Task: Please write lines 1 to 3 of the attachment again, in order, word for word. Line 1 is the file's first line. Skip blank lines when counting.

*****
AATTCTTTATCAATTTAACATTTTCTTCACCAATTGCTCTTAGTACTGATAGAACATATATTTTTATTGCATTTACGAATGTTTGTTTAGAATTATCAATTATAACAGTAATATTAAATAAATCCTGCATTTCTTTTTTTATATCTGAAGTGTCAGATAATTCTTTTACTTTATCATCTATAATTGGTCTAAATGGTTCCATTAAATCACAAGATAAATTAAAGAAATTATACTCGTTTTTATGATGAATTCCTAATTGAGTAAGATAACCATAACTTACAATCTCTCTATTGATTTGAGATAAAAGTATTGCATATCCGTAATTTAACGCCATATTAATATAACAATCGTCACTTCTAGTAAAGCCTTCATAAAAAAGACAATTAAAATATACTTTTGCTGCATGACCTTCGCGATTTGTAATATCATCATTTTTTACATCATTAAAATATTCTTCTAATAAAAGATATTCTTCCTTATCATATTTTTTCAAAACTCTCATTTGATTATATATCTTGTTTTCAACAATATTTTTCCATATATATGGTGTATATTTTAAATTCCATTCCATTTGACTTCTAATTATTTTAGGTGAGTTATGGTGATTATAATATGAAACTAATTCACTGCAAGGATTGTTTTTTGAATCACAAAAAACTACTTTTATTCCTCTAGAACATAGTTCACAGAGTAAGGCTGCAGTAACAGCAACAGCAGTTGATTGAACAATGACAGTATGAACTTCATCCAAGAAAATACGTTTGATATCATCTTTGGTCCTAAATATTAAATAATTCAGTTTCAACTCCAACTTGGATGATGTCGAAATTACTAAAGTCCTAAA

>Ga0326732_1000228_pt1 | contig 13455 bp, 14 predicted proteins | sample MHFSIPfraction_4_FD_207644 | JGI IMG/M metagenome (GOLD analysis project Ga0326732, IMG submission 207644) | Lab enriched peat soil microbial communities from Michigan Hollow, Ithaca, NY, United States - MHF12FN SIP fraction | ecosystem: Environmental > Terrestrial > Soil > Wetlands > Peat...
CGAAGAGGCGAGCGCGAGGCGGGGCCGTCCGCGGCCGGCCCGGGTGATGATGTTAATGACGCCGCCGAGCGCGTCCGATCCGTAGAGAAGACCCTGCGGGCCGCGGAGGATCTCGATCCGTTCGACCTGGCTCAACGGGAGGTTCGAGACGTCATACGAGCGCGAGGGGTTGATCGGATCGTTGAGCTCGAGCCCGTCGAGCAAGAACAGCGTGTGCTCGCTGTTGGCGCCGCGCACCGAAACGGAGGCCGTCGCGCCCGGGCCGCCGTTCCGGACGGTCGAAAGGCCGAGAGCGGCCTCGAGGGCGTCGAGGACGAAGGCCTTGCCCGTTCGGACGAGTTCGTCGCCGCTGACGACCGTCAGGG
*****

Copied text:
AATTCTTTATCAATTTAACATTTTCTTCACCAATTGCTCTTAGTACTGATAGAACATATATTTTTATTGCATTTACGAATGTTTGTTTAGAATTATCAATTATAACAGTAATATTAAATAAATCCTGCATTTCTTTTTTTATATCTGAAGTGTCAGATAATTCTTTTACTTTATCATCTATAATTGGTCTAAATGGTTCCATTAAATCACAAGATAAATTAAAGAAATTATACTCGTTTTTATGATGAATTCCTAATTGAGTAAGATAACCATAACTTACAATCTCTCTATTGATTTGAGATAAAAGTATTGCATATCCGTAATTTAACGCCATATTAATATAACAATCGTCACTTCTAGTAAAGCCTTCATAAAAAAGACAATTAAAATATACTTTTGCTGCATGACCTTCGCGATTTGTAATATCATCATTTTTTACATCATTAAAATATTCTTCTAATAAAAGATATTCTTCCTTATCATATTTTTTCAAAACTCTCATTTGATTATATATCTTGTTTTCAACAATATTTTTCCATATATATGGTGTATATTTTAAATTCCATTCCATTTGACTTCTAATTATTTTAGGTGAGTTATGGTGATTATAATATGAAACTAATTCACTGCAAGGATTGTTTTTTGAATCACAAAAAACTACTTTTATTCCTCTAGAACATAGTTCACAGAGTAAGGCTGCAGTAACAGCAACAGCAGTTGATTGAACAATGACAGTATGAACTTCATCCAAGAAAATACGTTTGATATCATCTTTGGTCCTAAATATTAAATAATTCAGTTTCAACTCCAACTTGGATGATGTCGAAATTACTAAAGTCCTAAA

>Ga0326732_1000228_pt1 | contig 13455 bp, 14 predicted proteins | sample MHFSIPfraction_4_FD_207644 | JGI IMG/M metagenome (GOLD analysis project Ga0326732, IMG submission 207644) | Lab enriched peat soil microbial communities from Michigan Hollow, Ithaca, NY, United States - MHF12FN SIP fraction | ecosystem: Environmental > Terrestrial > Soil > Wetlands > Peat...
CGAAGAGGCGAGCGCGAGGCGGGGCCGTCCGCGGCCGGCCCGGGTGATGATGTTAATGACGCCGCCGAGCGCGTCCGATCCGTAGAGAAGACCCTGCGGGCCGCGGAGGATCTCGATCCGTTCGACCTGGCTCAACGGGAGGTTCGAGACGTCATACGAGCGCGAGGGGTTGATCGGATCGTTGAGCTCGAGCCCGTCGAGCAAGAACAGCGTGTGCTCGCTGTTGGCGCCGCGCACCGAAACGGAGGCCGTCGCGCCCGGGCCGCCGTTCCGGACGGTCGAAAGGCCGAGAGCGGCCTCGAGGGCGTCGAGGACGAAGGCCTTGCCCGTTCGGACGAGTTCGTCGCCGCTGACGACCGTCAGGG